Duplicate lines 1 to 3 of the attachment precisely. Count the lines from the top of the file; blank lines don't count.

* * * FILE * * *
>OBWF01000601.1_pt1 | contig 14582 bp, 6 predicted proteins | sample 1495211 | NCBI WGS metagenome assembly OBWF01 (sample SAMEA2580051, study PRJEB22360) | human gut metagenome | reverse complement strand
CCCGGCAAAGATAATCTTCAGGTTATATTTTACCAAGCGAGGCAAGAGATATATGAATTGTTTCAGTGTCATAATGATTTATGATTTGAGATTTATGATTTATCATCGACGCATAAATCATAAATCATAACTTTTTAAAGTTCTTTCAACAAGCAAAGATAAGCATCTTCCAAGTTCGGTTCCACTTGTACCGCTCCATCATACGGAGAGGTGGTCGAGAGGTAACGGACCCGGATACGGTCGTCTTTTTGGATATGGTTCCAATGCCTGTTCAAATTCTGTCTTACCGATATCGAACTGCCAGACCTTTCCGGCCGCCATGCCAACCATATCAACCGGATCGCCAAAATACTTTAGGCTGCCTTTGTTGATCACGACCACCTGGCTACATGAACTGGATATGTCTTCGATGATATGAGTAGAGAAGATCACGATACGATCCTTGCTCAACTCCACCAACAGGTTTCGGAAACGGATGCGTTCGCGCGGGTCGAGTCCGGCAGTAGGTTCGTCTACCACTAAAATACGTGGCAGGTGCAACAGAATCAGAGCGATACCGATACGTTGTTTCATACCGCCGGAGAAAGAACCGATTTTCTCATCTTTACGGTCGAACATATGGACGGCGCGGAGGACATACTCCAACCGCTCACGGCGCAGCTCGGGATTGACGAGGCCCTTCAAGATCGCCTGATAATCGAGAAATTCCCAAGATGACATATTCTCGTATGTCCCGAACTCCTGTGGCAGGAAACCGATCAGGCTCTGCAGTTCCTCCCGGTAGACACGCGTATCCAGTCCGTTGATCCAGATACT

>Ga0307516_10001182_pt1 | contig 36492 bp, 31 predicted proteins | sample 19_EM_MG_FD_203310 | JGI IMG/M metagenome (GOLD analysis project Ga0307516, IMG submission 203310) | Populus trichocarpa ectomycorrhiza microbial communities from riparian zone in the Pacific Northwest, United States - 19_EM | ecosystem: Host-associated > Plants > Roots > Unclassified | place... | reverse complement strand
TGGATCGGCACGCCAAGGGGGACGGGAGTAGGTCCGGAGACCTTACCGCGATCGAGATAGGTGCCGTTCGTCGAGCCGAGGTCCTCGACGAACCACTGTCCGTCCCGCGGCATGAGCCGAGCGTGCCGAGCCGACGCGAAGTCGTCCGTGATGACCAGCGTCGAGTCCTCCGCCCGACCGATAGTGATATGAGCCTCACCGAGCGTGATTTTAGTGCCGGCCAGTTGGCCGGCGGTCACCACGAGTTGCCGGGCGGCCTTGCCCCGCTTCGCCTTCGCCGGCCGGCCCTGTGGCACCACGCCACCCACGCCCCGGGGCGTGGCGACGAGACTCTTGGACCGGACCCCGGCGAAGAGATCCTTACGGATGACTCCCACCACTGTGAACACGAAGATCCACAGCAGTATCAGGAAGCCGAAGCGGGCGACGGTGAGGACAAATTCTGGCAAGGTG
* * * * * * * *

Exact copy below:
>OBWF01000601.1_pt1 | contig 14582 bp, 6 predicted proteins | sample 1495211 | NCBI WGS metagenome assembly OBWF01 (sample SAMEA2580051, study PRJEB22360) | human gut metagenome | reverse complement strand
CCCGGCAAAGATAATCTTCAGGTTATATTTTACCAAGCGAGGCAAGAGATATATGAATTGTTTCAGTGTCATAATGATTTATGATTTGAGATTTATGATTTATCATCGACGCATAAATCATAAATCATAACTTTTTAAAGTTCTTTCAACAAGCAAAGATAAGCATCTTCCAAGTTCGGTTCCACTTGTACCGCTCCATCATACGGAGAGGTGGTCGAGAGGTAACGGACCCGGATACGGTCGTCTTTTTGGATATGGTTCCAATGCCTGTTCAAATTCTGTCTTACCGATATCGAACTGCCAGACCTTTCCGGCCGCCATGCCAACCATATCAACCGGATCGCCAAAATACTTTAGGCTGCCTTTGTTGATCACGACCACCTGGCTACATGAACTGGATATGTCTTCGATGATATGAGTAGAGAAGATCACGATACGATCCTTGCTCAACTCCACCAACAGGTTTCGGAAACGGATGCGTTCGCGCGGGTCGAGTCCGGCAGTAGGTTCGTCTACCACTAAAATACGTGGCAGGTGCAACAGAATCAGAGCGATACCGATACGTTGTTTCATACCGCCGGAGAAAGAACCGATTTTCTCATCTTTACGGTCGAACATATGGACGGCGCGGAGGACATACTCCAACCGCTCACGGCGCAGCTCGGGATTGACGAGGCCCTTCAAGATCGCCTGATAATCGAGAAATTCCCAAGATGACATATTCTCGTATGTCCCGAACTCCTGTGGCAGGAAACCGATCAGGCTCTGCAGTTCCTCCCGGTAGACACGCGTATCCAGTCCGTTGATCCAGATACT

>Ga0307516_10001182_pt1 | contig 36492 bp, 31 predicted proteins | sample 19_EM_MG_FD_203310 | JGI IMG/M metagenome (GOLD analysis project Ga0307516, IMG submission 203310) | Populus trichocarpa ectomycorrhiza microbial communities from riparian zone in the Pacific Northwest, United States - 19_EM | ecosystem: Host-associated > Plants > Roots > Unclassified | place... | reverse complement strand